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Hybrid Energy Harvesting for Self Powered Human Applications


Hybrid Energy Harvesting for Self Powered Human Applications

Karajica, Boris (2013) Hybrid Energy Harvesting for Self Powered Human Applications. Masters thesis, Concordia University.

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Continuing progress in reduction of size and power consumption of semiconductors, and significant improvement in their capability to compute sense and communicate data, have enabled a new area of wearable electronics and smart garments. Mobile electronics devices such as smart phones, tablets, laptops, e-readers and GPS devices have shaped and defined the world of consumer electronics. As such those devices interact with us on every day level, keeping us connected with environment through the use of sensors, imagers, location based services and data networks. Looking beyond typical consumer applications, there is an increasing demand for a wearable and energy efficient electronics capable of operating from human harvested energy. This study will present a solution that is capable of providing basic human bio-parametric data such as: body temperature, pressure, man down indication, impact occurrence indication as well as data on orientation and inclination. All those functions will be embedded as wearable electronics and be able to operate from the energy that was harvested from human body. The need to have this kind of data collected on the human subject in especially demanding environments and situations is greatly appreciative in applications related to search and rescue agencies, paramedics, firefighters and security and police. The solution presented in this thesis is focusing on energy harvesting from human body and the environment, together with utilization of such energy for wearable electronics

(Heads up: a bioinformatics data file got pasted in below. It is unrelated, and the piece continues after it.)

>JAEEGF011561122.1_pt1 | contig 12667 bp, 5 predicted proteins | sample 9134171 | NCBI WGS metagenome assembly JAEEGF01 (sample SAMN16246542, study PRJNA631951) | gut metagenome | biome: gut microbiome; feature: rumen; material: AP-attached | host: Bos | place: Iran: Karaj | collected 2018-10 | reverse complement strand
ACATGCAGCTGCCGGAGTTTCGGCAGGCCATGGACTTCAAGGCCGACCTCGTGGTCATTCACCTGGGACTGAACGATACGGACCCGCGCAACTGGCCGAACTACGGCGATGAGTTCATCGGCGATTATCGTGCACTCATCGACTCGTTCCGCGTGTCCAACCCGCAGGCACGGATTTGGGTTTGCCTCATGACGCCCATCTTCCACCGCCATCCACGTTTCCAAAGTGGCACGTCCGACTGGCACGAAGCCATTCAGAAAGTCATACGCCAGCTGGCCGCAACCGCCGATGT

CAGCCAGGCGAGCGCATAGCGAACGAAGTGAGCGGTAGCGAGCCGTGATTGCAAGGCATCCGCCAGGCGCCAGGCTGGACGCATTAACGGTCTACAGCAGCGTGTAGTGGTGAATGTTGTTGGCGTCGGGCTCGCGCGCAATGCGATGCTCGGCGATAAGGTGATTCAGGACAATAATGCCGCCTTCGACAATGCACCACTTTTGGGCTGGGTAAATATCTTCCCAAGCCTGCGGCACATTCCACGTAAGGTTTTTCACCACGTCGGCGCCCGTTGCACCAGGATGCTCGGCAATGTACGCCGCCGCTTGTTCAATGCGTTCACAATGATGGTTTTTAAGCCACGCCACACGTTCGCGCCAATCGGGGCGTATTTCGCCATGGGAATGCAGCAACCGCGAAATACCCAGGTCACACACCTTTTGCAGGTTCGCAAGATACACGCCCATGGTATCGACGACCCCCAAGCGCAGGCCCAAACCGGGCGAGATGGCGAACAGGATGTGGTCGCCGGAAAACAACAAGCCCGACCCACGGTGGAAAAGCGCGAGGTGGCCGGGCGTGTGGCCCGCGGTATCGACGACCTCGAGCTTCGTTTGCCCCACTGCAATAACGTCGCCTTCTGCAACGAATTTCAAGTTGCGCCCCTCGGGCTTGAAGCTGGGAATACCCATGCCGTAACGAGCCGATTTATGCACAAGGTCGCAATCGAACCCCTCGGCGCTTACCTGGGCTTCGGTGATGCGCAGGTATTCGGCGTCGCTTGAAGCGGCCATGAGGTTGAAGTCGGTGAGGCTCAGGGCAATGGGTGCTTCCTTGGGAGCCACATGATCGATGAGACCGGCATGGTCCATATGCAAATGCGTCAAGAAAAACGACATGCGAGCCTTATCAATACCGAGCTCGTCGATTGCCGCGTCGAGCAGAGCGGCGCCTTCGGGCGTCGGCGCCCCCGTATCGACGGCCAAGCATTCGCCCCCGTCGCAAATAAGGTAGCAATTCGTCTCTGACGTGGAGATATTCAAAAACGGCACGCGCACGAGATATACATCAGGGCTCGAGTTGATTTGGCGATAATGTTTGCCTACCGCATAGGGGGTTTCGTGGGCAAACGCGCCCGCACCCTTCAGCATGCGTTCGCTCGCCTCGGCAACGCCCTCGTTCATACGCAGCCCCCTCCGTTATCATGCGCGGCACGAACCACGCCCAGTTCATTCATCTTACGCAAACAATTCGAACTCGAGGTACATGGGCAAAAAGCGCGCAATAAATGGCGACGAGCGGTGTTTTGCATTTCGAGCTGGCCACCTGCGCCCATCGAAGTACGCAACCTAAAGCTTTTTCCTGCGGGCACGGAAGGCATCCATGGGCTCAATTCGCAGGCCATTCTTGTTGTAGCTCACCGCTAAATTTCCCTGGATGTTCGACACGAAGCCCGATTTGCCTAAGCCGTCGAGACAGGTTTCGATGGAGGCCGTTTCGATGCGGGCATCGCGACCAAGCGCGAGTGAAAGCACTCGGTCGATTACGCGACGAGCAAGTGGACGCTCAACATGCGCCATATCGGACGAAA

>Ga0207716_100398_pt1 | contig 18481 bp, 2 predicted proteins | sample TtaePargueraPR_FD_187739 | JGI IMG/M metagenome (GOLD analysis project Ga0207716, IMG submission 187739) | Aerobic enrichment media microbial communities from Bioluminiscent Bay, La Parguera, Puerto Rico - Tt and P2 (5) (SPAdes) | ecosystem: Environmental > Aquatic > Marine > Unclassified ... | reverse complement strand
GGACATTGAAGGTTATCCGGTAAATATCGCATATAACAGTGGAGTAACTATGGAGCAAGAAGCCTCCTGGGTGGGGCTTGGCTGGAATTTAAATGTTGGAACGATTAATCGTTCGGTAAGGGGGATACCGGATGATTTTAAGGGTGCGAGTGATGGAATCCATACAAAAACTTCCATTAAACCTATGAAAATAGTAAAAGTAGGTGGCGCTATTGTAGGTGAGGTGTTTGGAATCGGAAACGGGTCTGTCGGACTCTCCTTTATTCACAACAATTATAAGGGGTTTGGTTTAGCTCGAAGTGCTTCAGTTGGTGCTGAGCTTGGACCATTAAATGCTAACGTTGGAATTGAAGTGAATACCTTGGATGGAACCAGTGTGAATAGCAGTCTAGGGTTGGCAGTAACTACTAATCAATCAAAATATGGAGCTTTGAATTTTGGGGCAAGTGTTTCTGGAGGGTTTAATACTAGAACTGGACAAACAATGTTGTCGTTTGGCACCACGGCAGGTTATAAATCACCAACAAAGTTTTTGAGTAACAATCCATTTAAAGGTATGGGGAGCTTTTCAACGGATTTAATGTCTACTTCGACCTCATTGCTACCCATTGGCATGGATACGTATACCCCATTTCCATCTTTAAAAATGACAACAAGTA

Divisions:Concordia University > Gina Cody School of Engineering and Computer Science > Electrical and Computer Engineering
Item Type:Thesis (Masters)
Authors:Karajica, Boris
Institution:Concordia University
Degree Name:M. Sc.
Program:Electrical and Computer Engineering
Date:1 March 2013
Thesis Supervisor(s):Williamson, Sheldon
ID Code:977226
Deposited On:06 Jun 2013 18:47
Last Modified:18 Jan 2018 17:44
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